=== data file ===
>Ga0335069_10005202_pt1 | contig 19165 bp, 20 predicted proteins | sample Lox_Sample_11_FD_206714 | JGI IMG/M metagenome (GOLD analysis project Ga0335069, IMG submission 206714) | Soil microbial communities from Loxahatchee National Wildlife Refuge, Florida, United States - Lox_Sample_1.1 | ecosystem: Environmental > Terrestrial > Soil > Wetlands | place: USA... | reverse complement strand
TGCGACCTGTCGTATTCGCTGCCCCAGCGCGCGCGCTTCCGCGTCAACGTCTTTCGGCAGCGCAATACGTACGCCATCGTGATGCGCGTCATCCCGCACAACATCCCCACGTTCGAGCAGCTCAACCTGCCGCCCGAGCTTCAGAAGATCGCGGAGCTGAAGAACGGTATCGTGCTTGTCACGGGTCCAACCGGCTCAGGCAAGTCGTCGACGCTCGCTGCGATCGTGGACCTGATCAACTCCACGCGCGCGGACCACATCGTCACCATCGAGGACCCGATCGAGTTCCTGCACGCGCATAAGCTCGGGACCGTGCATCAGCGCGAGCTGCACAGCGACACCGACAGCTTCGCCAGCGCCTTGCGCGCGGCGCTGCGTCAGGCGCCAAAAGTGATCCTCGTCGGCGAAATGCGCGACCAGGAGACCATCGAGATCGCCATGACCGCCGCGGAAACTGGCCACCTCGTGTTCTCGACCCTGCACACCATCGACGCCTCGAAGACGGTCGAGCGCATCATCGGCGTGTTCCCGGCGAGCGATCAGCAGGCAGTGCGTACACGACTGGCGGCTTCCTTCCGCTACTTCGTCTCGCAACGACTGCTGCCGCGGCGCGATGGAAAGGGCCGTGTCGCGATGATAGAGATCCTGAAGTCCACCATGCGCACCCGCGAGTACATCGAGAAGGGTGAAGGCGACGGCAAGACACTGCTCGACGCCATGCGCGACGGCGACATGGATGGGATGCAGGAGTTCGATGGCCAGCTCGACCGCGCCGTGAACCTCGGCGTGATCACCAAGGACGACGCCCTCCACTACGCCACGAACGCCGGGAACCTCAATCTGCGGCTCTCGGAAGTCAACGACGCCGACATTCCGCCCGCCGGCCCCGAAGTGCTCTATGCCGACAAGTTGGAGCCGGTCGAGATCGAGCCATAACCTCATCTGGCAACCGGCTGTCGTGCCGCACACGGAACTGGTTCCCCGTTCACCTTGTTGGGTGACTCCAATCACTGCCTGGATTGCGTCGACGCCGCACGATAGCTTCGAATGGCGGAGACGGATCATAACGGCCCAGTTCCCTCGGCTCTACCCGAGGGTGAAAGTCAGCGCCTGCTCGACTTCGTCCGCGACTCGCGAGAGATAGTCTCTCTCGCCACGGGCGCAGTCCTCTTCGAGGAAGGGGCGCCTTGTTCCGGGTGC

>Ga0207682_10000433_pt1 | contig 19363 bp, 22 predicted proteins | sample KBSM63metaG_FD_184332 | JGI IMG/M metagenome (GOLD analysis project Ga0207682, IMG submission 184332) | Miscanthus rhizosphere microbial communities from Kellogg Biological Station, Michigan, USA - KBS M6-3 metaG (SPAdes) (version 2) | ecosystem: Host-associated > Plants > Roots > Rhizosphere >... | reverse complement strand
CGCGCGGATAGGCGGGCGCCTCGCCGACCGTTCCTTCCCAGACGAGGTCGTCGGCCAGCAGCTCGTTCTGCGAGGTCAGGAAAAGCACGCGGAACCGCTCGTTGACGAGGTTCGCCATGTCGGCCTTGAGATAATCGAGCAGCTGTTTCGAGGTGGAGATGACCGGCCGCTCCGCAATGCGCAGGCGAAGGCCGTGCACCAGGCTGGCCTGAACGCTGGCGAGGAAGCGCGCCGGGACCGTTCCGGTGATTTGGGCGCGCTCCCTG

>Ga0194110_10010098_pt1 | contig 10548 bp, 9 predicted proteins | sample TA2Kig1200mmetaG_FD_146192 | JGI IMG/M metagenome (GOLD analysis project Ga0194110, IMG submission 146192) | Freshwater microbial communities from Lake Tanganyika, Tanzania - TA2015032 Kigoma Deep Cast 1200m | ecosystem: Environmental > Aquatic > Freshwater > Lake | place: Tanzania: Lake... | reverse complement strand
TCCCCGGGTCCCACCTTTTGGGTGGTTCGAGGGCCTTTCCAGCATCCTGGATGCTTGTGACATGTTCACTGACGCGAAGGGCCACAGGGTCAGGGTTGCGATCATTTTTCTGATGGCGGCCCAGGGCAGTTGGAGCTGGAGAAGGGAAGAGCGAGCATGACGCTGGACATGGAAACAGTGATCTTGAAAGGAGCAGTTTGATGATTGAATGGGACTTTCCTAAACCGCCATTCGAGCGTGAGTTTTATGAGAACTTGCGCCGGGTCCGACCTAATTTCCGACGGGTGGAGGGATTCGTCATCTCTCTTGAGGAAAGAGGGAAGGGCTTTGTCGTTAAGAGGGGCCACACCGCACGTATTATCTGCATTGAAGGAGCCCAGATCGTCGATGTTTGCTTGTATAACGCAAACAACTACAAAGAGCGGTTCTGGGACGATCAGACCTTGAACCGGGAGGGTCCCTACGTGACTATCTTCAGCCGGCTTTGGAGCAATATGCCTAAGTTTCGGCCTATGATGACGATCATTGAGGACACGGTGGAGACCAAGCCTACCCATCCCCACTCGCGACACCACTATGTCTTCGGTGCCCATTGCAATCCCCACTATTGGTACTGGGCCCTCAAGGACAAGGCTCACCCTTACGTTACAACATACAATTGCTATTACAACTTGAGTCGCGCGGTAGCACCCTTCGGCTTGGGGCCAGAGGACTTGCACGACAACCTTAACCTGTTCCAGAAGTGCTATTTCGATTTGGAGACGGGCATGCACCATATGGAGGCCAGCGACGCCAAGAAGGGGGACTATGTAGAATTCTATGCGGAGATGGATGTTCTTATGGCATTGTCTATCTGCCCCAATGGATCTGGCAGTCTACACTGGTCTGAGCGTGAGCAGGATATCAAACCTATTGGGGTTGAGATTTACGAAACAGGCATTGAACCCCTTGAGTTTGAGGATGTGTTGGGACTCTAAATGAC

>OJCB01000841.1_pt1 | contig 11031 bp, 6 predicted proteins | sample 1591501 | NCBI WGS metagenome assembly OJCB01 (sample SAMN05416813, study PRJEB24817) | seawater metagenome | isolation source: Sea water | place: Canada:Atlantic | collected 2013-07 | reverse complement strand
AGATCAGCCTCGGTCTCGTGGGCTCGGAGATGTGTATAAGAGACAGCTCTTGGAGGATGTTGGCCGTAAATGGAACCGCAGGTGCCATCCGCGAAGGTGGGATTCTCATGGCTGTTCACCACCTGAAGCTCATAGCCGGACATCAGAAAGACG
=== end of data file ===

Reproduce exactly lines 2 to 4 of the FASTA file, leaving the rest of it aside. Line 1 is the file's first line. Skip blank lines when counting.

TGCGACCTGTCGTATTCGCTGCCCCAGCGCGCGCGCTTCCGCGTCAACGTCTTTCGGCAGCGCAATACGTACGCCATCGTGATGCGCGTCATCCCGCACAACATCCCCACGTTCGAGCAGCTCAACCTGCCGCCCGAGCTTCAGAAGATCGCGGAGCTGAAGAACGGTATCGTGCTTGTCACGGGTCCAACCGGCTCAGGCAAGTCGTCGACGCTCGCTGCGATCGTGGACCTGATCAACTCCACGCGCGCGGACCACATCGTCACCATCGAGGACCCGATCGAGTTCCTGCACGCGCATAAGCTCGGGACCGTGCATCAGCGCGAGCTGCACAGCGACACCGACAGCTTCGCCAGCGCCTTGCGCGCGGCGCTGCGTCAGGCGCCAAAAGTGATCCTCGTCGGCGAAATGCGCGACCAGGAGACCATCGAGATCGCCATGACCGCCGCGGAAACTGGCCACCTCGTGTTCTCGACCCTGCACACCATCGACGCCTCGAAGACGGTCGAGCGCATCATCGGCGTGTTCCCGGCGAGCGATCAGCAGGCAGTGCGTACACGACTGGCGGCTTCCTTCCGCTACTTCGTCTCGCAACGACTGCTGCCGCGGCGCGATGGAAAGGGCCGTGTCGCGATGATAGAGATCCTGAAGTCCACCATGCGCACCCGCGAGTACATCGAGAAGGGTGAAGGCGACGGCAAGACACTGCTCGACGCCATGCGCGACGGCGACATGGATGGGATGCAGGAGTTCGATGGCCAGCTCGACCGCGCCGTGAACCTCGGCGTGATCACCAAGGACGACGCCCTCCACTACGCCACGAACGCCGGGAACCTCAATCTGCGGCTCTCGGAAGTCAACGACGCCGACATTCCGCCCGCCGGCCCCGAAGTGCTCTATGCCGACAAGTTGGAGCCGGTCGAGATCGAGCCATAACCTCATCTGGCAACCGGCTGTCGTGCCGCACACGGAACTGGTTCCCCGTTCACCTTGTTGGGTGACTCCAATCACTGCCTGGATTGCGTCGACGCCGCACGATAGCTTCGAATGGCGGAGACGGATCATAACGGCCCAGTTCCCTCGGCTCTACCCGAGGGTGAAAGTCAGCGCCTGCTCGACTTCGTCCGCGACTCGCGAGAGATAGTCTCTCTCGCCACGGGCGCAGTCCTCTTCGAGGAAGGGGCGCCTTGTTCCGGGTGC

>Ga0207682_10000433_pt1 | contig 19363 bp, 22 predicted proteins | sample KBSM63metaG_FD_184332 | JGI IMG/M metagenome (GOLD analysis project Ga0207682, IMG submission 184332) | Miscanthus rhizosphere microbial communities from Kellogg Biological Station, Michigan, USA - KBS M6-3 metaG (SPAdes) (version 2) | ecosystem: Host-associated > Plants > Roots > Rhizosphere >... | reverse complement strand
CGCGCGGATAGGCGGGCGCCTCGCCGACCGTTCCTTCCCAGACGAGGTCGTCGGCCAGCAGCTCGTTCTGCGAGGTCAGGAAAAGCACGCGGAACCGCTCGTTGACGAGGTTCGCCATGTCGGCCTTGAGATAATCGAGCAGCTGTTTCGAGGTGGAGATGACCGGCCGCTCCGCAATGCGCAGGCGAAGGCCGTGCACCAGGCTGGCCTGAACGCTGGCGAGGAAGCGCGCCGGGACCGTTCCGGTGATTTGGGCGCGCTCCCTG